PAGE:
Canada and the European Union are on track to ratify a free-trade deal in 2015. Leaders in both countries expect the deal to be approved without a lot of resistance. The deal, called CETA, would eliminate tariffs on goods and provide for greater access of services both ways across the Atlantic. Some regulatory dismantling would also occur. Free trade with less regulation in Canada and the EU – that's great news if you are a cheerleader for the free market.
The estimate is that this deal would increase the current EU-Canada trade volume of €80 billion (aprox $109 billion) a year by 23%. Consummation of CETA would also mean that Canada is the only Group of Eight nation to have preferential access to the US and Europe, the two biggest consumer markets in theworld.
The European Commission estimates that up to a quarter of the economic benefits will come from eliminating regulatory barriers to trade. Reducing barriers sounds like a terrible idea to protectionists or to uncompetitive industries, but it fosters competition, efficiencies, and in the end, results in economic gains for consumers.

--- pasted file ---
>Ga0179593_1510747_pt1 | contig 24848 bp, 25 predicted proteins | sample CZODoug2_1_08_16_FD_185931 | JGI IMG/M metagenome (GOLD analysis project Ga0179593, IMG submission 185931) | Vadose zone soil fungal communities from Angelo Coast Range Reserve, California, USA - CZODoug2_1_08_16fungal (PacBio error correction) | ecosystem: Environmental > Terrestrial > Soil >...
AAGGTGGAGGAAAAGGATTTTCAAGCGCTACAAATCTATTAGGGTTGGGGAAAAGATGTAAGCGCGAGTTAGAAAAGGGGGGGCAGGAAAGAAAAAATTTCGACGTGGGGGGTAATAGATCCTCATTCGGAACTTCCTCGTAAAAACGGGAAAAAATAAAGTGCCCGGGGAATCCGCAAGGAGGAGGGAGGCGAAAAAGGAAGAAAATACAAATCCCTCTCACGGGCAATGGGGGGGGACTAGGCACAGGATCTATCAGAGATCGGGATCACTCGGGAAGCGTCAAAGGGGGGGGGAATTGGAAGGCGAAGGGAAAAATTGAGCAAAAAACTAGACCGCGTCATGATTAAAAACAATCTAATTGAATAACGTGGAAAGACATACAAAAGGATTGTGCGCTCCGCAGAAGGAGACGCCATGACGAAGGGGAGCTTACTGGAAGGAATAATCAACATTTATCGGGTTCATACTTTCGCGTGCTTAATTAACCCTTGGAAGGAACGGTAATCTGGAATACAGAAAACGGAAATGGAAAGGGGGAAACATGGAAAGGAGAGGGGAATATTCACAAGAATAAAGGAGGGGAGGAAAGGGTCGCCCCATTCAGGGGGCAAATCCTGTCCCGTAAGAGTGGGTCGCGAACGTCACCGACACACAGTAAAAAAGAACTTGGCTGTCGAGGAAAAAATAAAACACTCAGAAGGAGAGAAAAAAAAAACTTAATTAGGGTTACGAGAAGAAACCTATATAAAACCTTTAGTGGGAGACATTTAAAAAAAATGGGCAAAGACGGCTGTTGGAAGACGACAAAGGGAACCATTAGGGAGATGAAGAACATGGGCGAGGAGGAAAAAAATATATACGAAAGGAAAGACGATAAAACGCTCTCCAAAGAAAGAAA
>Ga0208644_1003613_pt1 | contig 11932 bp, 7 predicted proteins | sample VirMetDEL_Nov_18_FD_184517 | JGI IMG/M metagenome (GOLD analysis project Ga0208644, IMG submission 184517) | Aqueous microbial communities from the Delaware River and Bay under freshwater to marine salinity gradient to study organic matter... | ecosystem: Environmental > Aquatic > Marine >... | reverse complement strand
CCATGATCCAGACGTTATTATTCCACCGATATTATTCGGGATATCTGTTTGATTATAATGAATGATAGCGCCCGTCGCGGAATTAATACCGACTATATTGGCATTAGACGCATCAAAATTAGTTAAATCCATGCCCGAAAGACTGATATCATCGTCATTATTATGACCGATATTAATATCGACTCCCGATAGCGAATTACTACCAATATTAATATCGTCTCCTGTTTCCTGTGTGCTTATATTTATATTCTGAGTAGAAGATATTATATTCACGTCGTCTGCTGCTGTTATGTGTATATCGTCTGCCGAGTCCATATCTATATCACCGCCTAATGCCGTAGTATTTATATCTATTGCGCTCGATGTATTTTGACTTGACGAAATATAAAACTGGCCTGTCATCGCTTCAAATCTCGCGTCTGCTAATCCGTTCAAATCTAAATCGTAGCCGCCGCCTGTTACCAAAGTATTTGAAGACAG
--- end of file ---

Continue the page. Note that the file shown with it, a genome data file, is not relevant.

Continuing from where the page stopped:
There are those who would prefer that the protective barriers would continue. Canada's cheese industry is one such group. They state that Canada will lose its small, artisan local cheese makers as Europe's name-brand makers have easy access to their market. This is exactly the protectionist versus free market point. These small Canada cheese makers are not seeing the potential of access to a huge market; they fear that superior goods will take away market share.
The free market answer is to improve your quality and marketing and compete on a larger stage. If the local cheese makers truly produce an inferior product, why should they be protected from those who are better at their trade? The reality is most will probably improve their process, product and positioning, and in doing so be better entities because of this. That's the beauty of the free-market system; it pushes participants to new heights.